Summer is here. Cue the niche releases that will be played for two or three months out of happiness, and then after they’ll be played out of nostalgia and sadness. It’s a broad and cryptic way to describe that one album that sums up the feeling of the hottest season, but I have a specific album in mind when I think of the past few years of July and August, and that would be Days by Real Estate. For the past three years, Real Estate has dominated the small time indie scene with this record. It’s everybody’s favourite alternative record to anything by Vampire Weekend, and bands are beginning to jump on board to be ‘that summer band’.
Eric Frisch has the same thing in mind. Creating iconic pop tunes in New York in hopes that they’ll connect with a faithful audience. Originally from Toronto, he’s migrated down south to pursue music as his main goals. I place him into the category of wanting to make impression summer tunes, because, well, that’s exactly what they sound like. Goodbye Birdcage is the singer-songwriter’s new full length release that has throwback ties to the 50’s/60’s era of pop music.
With titles like, “Pretty Girls”, or “Stick Around”, it’s easy to spot where the simplicity comes on the surface. It’s easy to miss the complexity of adding in horn sections and blasting dynamics when Frisch’s acoustic leads the rhythmic way. “Pretty Girls” is the forefront of the entire album, and I wish I had more focus on the use of horns. Nonetheless, Frisch’s unique twist on a relatable genre for many people by the addition of he nonchalant attitude in his singing is a great perk.
Goodbye Birdcage is a warm, fun album. At only 31 minutes, it’s a solid album to have playing as the sun starts to fade away on a sandy beach. The clean, fun-loving sound has a typical underlying theme of sadness which is surpassed by the overall jumpy, relaxed vibe of the album. “Telephone” is easily the most apparent song that displays sadness, and it’s not even that upsetting. “Learn To Swim” reminiscences sounds from a local Vancouver band, Said The Whale, who are the local god’s of summer rock, and “Goodbye Birdcage”, although an incredible track, could’ve used better production and less reverb because the attempt at literally sounding 50’s is tacky. There’s an upside to this, and that’s the assumption that seeing this song live will be killer.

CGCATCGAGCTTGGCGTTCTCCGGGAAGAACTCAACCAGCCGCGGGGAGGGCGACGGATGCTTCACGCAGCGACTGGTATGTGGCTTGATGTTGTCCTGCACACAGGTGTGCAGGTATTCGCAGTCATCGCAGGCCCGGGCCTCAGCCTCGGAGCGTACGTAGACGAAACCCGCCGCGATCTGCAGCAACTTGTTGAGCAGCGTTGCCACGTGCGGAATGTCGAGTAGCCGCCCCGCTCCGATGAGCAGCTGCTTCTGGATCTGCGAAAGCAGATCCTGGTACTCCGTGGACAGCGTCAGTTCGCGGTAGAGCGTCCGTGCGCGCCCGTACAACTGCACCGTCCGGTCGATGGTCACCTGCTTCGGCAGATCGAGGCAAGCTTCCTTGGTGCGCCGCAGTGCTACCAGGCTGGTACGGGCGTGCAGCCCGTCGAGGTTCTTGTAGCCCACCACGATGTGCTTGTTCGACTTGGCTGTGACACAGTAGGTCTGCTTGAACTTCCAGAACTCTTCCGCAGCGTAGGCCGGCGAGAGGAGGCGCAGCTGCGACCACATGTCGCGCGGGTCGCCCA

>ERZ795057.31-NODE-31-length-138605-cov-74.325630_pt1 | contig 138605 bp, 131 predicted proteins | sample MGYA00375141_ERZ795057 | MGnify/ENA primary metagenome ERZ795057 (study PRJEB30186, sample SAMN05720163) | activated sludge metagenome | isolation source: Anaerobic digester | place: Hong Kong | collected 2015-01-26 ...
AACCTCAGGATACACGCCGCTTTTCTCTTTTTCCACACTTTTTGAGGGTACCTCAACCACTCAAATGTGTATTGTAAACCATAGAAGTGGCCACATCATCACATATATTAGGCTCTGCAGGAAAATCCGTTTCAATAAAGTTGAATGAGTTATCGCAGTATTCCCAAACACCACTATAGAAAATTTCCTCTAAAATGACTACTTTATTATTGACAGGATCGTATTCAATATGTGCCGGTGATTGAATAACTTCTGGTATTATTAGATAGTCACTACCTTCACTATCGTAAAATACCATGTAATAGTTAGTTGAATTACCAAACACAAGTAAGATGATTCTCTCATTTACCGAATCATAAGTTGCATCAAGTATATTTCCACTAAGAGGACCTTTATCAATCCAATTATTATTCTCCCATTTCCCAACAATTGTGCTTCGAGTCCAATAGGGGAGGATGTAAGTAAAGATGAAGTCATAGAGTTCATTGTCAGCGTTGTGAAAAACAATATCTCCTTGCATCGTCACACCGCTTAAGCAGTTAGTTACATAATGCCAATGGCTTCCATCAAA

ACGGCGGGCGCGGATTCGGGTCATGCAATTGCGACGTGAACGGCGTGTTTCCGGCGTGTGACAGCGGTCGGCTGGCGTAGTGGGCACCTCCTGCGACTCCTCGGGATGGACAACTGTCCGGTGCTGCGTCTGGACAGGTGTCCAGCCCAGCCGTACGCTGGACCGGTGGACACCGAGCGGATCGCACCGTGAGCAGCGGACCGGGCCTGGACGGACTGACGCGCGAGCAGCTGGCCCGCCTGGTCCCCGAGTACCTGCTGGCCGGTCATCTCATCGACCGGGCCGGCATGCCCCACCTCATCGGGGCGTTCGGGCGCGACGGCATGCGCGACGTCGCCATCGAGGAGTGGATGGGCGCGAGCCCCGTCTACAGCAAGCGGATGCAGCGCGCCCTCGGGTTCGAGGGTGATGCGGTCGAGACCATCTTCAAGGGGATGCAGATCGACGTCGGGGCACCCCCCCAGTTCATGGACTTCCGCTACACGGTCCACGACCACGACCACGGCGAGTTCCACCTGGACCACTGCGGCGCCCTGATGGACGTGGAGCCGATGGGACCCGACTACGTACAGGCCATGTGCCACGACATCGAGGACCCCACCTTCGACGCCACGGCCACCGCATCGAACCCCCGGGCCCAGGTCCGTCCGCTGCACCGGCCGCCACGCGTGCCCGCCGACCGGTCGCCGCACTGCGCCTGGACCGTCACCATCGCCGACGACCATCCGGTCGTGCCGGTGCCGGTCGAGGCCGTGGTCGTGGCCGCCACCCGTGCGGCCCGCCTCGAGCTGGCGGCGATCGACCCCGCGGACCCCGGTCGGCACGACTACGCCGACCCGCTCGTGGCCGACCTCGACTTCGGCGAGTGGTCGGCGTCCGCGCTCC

Eric played most all the instruments on this album and mixed them himself, which that alone deserves an accolade. The man has knowledge on what a good album sounds like, and it works most all the time on here (except for “Goodbye Birdcage”, but I assume it’ll grow on me). “The Sun in Santiago” is chalk-full of the surf-rock of the 60’s and literally sounds like a Beach Boys cover mixed with Typhoon’s melodic overloads. An incredible track.
While there’s going to be an insane amount of releases in the next couple of months, don’t let the underground names fly over your head. Give Eric Frisch’s release a listen. A solid album that fits well into the canon of 2014 summer albums with a unique and fun vibe that is hard to find in today’s over saturated acoustic singer-songwriter genre. Goodbye Birdcage sets itself apart by being itself and not forcing other sounds in, which is a hard task for most musicians today because everyone wants to be other people. Frisch embraces himself and for that he releases a great record with amazing album art. Sorry. Had to say that some point in this review.
Check out the video for “Pretty Girls” below!